Sharing Information about Wine on an Open Standard //php get_posflags()?>
Posted on | December 1, 2008
Written by | Ian Griffith
An interesting discussion has begun percolating at the Open Wine Consortium OWC that segues nicely from last month’s column on the heavy lifting that goes into maintaining a wine website. The OWC discussion is about whether it might be possible to conceive of a standard for wine data exchange. The goal would be a widely adopted format so that wine information could be shared between websites to help better distribute information about new products, tasting notes, and sales.
Imagine a winery being able to display current auction price information on its website from a dozen auction houses around the world. As an online retailer you might want to display consumer generated reviews from a social networking site like Snooth or Cellar Tracker, and of course make sure that customers of those sites know you have the wine for sale at the correct price. These features and many others can only be possible if the websites involved agree on a format for sharing information. If more websites adopt the same standard, it becomes easier to share your data and import data from others.
The OWC is an online community that consists of bloggers, retailers, wineries and various assorted people interested in wine. This is a global network with currently over 2000 members in Europe and Australia as well as throughout the US. What makes it particularly interesting that this discussion is happening on the OWC is the experience of this network’s members and their broad distribution. The task however is not a simple one.
A standard for sharing wine data will probably include a few records for different types of information exchange. There needs to be a record type for retailers to share product and pricing information with wine directories; there also needs to be a record type for sharing tasting notes whether by a reviewer, a winery or a blogger. There may also be the need for a basic product record that describes the grape composition, alcohol content, closure type, brand and owner of a wine. These records would need to share a common product identifier, a project which raises uncomfortable questions about control. Who maintains the product identifier? How do I get a new ID? Is there a cost associated with this?
Normally a discussion about standardized formats and product identifiers might happen at a technology company or a winery, but file formats and product identifiers work best for everyone when they are a shared resource. When these standards, especially product identifiers are controlled by big businesses like eBay or Amazon it draws smaller producers into a vendor lock-in.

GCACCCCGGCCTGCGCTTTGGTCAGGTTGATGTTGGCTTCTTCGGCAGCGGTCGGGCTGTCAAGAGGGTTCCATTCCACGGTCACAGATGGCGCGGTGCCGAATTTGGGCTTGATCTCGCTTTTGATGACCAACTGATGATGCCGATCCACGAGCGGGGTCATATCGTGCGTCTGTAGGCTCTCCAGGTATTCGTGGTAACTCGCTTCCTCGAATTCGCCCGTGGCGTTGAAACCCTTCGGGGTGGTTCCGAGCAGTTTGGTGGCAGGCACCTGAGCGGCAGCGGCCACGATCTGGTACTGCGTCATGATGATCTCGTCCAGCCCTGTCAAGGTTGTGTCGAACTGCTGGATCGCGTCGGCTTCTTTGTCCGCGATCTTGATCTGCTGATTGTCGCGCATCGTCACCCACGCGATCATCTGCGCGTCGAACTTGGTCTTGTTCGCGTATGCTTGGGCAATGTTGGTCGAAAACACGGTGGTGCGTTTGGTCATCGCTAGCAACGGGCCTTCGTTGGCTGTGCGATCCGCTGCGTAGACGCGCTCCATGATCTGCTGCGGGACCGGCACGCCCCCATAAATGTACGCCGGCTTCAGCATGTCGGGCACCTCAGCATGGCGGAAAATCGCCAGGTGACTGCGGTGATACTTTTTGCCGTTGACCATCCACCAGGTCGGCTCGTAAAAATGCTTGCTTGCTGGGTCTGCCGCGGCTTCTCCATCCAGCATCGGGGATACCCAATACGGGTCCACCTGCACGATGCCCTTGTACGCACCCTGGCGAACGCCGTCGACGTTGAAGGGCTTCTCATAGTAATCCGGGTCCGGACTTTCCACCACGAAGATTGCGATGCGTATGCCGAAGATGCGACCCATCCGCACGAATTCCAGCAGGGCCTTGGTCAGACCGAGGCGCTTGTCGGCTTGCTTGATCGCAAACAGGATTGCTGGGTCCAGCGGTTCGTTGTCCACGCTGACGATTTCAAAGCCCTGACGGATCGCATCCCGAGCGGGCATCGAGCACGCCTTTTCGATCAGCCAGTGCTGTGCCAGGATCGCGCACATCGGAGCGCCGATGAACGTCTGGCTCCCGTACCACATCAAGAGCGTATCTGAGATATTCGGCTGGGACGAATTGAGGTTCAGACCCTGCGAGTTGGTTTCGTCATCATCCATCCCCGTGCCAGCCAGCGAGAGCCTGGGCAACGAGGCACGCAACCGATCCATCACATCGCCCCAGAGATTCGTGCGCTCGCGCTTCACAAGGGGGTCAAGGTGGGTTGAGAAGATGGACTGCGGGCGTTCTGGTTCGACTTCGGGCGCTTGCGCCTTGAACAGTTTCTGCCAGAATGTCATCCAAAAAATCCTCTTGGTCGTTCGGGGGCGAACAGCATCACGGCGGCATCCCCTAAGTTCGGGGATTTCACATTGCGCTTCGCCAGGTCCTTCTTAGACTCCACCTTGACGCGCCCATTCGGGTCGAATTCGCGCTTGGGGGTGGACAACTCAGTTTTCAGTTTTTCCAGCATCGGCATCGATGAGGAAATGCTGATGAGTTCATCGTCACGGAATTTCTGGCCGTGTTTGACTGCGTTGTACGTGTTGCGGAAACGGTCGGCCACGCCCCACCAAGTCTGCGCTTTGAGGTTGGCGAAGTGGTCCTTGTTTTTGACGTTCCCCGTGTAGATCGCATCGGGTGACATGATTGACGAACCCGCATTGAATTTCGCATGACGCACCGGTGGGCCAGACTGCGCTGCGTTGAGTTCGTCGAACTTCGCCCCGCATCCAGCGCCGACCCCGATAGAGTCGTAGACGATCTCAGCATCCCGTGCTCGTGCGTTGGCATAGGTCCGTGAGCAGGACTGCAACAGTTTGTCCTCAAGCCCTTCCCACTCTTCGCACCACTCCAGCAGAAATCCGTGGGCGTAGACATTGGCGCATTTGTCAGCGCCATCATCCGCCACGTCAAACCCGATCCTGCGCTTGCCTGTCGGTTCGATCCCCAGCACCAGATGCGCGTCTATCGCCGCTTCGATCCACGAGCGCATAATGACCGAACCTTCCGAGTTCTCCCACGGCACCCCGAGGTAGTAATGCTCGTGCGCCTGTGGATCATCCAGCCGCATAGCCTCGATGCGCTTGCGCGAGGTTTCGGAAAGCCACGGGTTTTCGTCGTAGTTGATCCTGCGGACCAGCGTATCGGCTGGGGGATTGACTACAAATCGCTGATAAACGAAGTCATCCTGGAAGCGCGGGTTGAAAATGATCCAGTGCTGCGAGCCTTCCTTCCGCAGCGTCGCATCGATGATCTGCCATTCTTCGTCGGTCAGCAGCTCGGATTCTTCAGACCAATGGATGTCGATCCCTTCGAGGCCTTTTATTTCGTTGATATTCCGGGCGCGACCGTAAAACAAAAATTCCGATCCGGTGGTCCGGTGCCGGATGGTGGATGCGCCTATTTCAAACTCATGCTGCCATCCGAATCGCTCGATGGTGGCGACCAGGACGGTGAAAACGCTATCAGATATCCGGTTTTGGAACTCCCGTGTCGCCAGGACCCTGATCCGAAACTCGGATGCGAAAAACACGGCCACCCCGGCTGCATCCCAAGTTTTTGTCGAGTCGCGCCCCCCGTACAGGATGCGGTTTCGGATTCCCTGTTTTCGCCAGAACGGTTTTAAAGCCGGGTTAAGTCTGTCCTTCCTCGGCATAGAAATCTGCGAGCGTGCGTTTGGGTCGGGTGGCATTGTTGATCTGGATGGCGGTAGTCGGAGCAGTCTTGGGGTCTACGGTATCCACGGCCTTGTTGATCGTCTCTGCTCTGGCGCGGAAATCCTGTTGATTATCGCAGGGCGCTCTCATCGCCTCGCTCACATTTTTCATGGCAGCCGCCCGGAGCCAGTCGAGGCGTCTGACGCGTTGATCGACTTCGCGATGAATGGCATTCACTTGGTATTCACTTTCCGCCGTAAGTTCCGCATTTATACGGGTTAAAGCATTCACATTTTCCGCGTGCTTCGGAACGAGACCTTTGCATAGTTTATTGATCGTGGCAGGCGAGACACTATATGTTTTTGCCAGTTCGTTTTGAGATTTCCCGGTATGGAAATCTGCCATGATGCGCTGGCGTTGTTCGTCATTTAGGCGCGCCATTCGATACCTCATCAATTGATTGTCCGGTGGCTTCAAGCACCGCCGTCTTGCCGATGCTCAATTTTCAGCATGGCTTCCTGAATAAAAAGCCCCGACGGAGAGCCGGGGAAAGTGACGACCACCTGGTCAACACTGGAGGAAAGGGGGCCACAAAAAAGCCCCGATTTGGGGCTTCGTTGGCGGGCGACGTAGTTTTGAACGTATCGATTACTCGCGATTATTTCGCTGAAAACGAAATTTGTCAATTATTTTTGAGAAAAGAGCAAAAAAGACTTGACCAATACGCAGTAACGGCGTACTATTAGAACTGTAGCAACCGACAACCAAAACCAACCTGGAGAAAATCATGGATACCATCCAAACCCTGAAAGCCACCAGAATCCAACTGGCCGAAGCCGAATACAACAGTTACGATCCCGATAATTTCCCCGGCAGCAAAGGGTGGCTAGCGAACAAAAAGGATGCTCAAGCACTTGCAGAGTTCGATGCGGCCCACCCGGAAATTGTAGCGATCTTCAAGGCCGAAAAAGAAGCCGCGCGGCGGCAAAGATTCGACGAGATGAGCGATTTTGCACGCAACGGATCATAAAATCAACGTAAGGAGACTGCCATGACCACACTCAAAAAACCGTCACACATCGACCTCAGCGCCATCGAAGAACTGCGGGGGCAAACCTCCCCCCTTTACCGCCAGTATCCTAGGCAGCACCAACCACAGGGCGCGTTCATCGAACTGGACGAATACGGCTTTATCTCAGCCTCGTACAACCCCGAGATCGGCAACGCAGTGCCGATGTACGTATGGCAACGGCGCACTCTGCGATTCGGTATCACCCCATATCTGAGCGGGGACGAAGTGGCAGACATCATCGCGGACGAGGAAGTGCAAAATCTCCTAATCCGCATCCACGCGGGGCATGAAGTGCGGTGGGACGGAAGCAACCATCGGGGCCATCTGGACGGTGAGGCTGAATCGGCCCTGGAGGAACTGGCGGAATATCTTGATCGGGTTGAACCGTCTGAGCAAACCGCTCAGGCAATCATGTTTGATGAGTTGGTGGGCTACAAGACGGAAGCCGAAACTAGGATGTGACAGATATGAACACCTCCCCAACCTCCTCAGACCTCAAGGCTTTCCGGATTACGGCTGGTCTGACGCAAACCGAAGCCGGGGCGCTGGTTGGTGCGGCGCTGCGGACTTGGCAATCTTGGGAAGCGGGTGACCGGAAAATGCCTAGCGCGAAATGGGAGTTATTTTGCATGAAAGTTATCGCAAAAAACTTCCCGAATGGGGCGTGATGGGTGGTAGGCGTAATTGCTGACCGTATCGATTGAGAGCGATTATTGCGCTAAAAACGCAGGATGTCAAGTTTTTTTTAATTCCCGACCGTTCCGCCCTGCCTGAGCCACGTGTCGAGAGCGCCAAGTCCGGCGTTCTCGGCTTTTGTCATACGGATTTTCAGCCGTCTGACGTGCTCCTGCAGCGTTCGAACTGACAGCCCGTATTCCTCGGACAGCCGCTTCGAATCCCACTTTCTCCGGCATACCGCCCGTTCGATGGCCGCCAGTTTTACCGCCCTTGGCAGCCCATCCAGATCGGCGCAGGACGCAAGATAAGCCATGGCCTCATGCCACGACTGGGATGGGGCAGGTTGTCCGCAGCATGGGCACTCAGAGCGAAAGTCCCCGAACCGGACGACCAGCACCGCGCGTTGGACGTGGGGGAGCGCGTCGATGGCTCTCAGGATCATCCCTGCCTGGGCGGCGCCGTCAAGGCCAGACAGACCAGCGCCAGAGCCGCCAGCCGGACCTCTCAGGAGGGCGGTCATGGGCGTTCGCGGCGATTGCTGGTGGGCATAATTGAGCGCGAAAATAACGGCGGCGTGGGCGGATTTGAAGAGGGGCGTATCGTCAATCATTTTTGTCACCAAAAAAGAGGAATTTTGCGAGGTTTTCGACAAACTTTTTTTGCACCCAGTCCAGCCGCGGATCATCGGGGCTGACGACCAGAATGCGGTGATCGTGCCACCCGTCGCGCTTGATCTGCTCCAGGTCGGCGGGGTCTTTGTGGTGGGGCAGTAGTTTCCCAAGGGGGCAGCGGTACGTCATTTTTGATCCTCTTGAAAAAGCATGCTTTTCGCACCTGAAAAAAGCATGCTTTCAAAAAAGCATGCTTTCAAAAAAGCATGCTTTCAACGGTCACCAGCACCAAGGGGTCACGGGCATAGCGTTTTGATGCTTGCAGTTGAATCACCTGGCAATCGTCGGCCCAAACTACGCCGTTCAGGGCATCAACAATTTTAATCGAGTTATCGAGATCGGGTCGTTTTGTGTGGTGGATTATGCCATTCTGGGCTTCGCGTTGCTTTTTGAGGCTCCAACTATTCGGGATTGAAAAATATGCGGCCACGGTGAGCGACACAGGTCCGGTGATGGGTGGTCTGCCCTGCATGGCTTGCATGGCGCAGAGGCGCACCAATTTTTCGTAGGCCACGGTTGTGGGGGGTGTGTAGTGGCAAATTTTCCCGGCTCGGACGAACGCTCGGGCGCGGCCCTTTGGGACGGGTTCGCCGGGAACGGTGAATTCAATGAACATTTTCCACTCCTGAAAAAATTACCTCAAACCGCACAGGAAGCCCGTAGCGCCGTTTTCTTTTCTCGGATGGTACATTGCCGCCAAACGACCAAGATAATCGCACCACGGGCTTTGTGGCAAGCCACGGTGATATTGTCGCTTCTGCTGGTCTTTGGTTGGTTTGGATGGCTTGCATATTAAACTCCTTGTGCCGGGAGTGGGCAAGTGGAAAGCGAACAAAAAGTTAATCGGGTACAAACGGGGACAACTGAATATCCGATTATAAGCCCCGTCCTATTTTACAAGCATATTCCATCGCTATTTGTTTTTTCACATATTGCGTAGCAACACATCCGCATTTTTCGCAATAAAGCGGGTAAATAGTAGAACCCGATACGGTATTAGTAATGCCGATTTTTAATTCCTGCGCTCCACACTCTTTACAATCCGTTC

There is chronic fragmentation in the wine industry about how to communicate about wines with a product identifier. At the importer and wholesale level, the TTB-ID which is issued along with label approvals is the standard reference. At the retail level, stores rely on UPC codes that are generated by wineries or importers, an imperfect system that has seen some improvements. However, any retailer can tell you of examples where there are multiple UPC codes for the same wine, often because different importers bring the same wine into the US or the brand has recently changed owners. There are also examples where 2 wines show the same UPC code. These may be different vintages of the same wine, but in extreme examples can include different wines at different price points, albeit usually from the same winery.
Depending on your choice of POS system, the data about the wine in your store has already been structured for you. Some POS systems don’t include a unique field for Size or even Vintage, which limits your ability to tell anyone linked to your wine data about changes where you haven’t created a new SKU. If this describes your POS and you have an ecommerce website presumably you are working to resolve these data issues. But imagine if your POS system was based on an open standard and used a standardized ID that could be easily linked with other services and websites. Wholesaler pricing could be linked to the same standard ID, as could reviews and tasting notes. Of course this standard ID is not in use yet, although there are promising versions in use for different purposes including the ISWN and the AVIN.
The scope of the OWC discussion is broad and audacious; however the goal is to provide a Request for Comments RFC for websites that might consider adopting such a standard. Visit the OWC website for an update on the discussion and feel free to jump in, the benefits from a standardized data format for wine are for everyone to share.